Sue225, I posted about my husband's neobladder surgery (https://connect.mayoclinic.org/discussion/bladder-cancer-and-neobladder-surgery/), and am so happy to see your post and hear of your husband's recovery at the age of 80. It sounds like my husband is about 3 weeks behind in his recovery. Absolutely true about the weight loss, Tim has lost over 20 lbs, and is still having trouble finding foods that taste good. I am surprised that they agreed to use Metoclopromide for his hiccups, as we were told that side effects could be an issue. The urology team seems to need to bring in another consult to address the persistent hiccup issue. We used Gabapentin finally after I did research on it. After all his issues in healing, a CT Cystogram has showed no more neobladder leaks, so we head back to Mayo for catheter removal tomorrow. Looking forward to his gaining strength and mobility without the catheter and bag. Again, thank you for sharing. I hope others will benefit from this information.
The metoclopromide was like a miracle for my husband. It wasn't just the hiccups but those frightening laryngeal spasms that stopped very quickly after starting to take the medication. And he did not seem to experience any side effects.
Wish I had some tips for you re eating. My husband found the hospital food "delicious":)! (Hard to believe). Maybe a consult with a dietitian at the Mayo Clinic would be a good idea.
That is good news about the neobladder. Wishing your husband well as he continues to recover.
@sue225 and @sepdvm I want to extend best wishes, hopes and prayers for your husbands’ continued recoveries from their surgeries. My dad had extensive abdominal surgeries at age 81 ( 3, I think) and also had hiccups & spasms. He was given metoclopromide in a liquid form. I guess it was only temporary and helped. I didn’t know about it at the time and found the partly used bottle years later when I was helping my parents clean out their place to move.
Fast forward a few years to my own metoclopromide (aka Reglan) situation. I am diabetic and had developed an autonomic neuropathy complication condition called gastroparesis. Basically it causes a disruption in normal digestion and leads to terrible GI symptoms. I was prescribed metoclopromide for this. It worked great on the gastroparesis but what I didn’t know was that it is a neuroleptic medication (effects nervous system) and can result in a condition called Tardive Dyskinesia ( an uncontrollable movement disorder). I suspect this is what your medical teams were referring to when they described cautions regarding side effects. I took this med for about 2-3 years and did indeed develop Tardive Dyskinesia. ( I have since learned that the med is supposed to be a short term treatment.) Having Tardive Dyskinesia was one of the worst things I’ve ever experienced. I lost about 4 years of my life to it (career, misdiagnosis & treatment that was ineffective…etc). A neurologist finally caught it and said “It is the Reglan. I want you off the Reglan. You have drug induced Tardive Dyskinesia.” This was such a big deal there was a class action lawsuit against the pharmaceutical companies because of inadequate warning labeling. I was part of this. We “won” but the meager compensation doesn’t begin to cover the anguish & toll this experience had on us and our families. Now that I’ve shared all this (TMI), I beg you to proceed with extreme caution when it comes to metoclopromide.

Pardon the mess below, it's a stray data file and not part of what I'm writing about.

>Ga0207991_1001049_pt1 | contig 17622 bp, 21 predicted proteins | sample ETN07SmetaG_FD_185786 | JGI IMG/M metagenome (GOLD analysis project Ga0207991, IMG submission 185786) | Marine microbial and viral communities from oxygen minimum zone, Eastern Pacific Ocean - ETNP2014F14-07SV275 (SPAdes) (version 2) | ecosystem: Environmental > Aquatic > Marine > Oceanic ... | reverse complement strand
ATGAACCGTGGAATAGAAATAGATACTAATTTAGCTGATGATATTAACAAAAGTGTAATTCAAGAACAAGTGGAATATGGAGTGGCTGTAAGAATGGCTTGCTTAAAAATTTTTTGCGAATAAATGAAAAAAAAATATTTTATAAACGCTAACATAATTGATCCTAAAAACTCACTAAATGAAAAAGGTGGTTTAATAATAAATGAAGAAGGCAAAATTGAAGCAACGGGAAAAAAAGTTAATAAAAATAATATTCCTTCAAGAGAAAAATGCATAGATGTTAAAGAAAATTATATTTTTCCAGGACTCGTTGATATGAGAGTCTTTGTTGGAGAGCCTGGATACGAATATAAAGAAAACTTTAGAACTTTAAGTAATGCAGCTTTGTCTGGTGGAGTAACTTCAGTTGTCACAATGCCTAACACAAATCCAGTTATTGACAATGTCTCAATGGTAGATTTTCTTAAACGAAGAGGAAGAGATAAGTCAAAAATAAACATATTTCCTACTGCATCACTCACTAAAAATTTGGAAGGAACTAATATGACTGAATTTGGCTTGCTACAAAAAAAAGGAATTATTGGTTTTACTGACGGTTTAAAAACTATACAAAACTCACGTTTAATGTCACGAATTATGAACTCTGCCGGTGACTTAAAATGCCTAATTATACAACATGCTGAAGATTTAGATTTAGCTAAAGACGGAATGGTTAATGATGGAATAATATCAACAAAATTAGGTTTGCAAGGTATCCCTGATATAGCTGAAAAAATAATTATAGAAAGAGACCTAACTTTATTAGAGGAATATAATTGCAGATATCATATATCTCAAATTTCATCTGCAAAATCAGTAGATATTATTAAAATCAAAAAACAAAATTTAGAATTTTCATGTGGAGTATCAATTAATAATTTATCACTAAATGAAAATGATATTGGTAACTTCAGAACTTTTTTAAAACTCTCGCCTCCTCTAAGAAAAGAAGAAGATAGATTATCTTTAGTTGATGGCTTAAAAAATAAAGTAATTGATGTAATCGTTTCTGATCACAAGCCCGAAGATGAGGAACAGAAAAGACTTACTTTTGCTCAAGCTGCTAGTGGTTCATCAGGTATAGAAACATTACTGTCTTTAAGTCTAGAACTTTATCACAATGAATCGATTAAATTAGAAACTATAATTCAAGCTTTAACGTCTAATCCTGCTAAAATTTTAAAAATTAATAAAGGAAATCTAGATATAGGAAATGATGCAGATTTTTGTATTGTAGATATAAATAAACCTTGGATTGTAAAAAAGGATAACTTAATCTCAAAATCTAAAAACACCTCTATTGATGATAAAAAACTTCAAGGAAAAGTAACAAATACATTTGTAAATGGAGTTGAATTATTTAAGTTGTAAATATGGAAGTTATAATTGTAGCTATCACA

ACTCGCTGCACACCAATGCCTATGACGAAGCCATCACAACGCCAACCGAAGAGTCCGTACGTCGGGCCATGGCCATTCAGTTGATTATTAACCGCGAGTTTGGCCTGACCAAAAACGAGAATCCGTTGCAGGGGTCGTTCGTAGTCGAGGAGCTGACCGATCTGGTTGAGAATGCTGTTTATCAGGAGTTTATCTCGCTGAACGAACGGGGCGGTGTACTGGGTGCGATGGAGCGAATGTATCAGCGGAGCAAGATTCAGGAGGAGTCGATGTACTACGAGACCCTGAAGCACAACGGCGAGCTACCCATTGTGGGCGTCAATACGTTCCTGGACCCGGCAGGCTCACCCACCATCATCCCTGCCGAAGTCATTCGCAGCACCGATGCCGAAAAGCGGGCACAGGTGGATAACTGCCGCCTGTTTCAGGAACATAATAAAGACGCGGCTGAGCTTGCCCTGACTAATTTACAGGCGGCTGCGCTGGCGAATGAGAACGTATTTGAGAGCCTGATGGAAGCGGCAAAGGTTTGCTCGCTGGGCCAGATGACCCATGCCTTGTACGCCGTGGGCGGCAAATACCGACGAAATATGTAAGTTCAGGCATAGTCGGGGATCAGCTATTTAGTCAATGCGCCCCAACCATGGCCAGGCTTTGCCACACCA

I am so sorry to hear about your terrible experience with metoclopramide. Fortunately, my husband only needed to take this drug very short term (believe it was btwn 2-3 wks) and he was fine.
Wish it had not been such a long road for you to get properly diagnosed.
Sharing this info is valuable.
TD sounds like a horrible thing to suffer through. So sorry you dealt with that for so many years. As a veterinarian I am aware of possible neurologic side effects in animals. Luckily nothing like TD. The main issue with using it after a bowel resection is causing the stomach peristalsis before the rest of the GI tract is healed and functional, at least in animals. A low dose of Gabapentin for 2 days worked well for Tim to control and stop hiccups. It seems to be a newer solution per my research. I don't know what is used when people have long term chronic hiccups, but obviously Reglan is not a safe choice for everyone.
I am a failed BCG with HG t1 and now suspicious for t2 post BCG. I had a post BCG cysto. Two areas of concern. TURBT showed recurrence 5 weeks out from treatment so I am heading to surgery for radical cystectomy and ileal conduit in March. Any words of wisdom are appreciated. BCAN is great for education and encouragement so I like their site.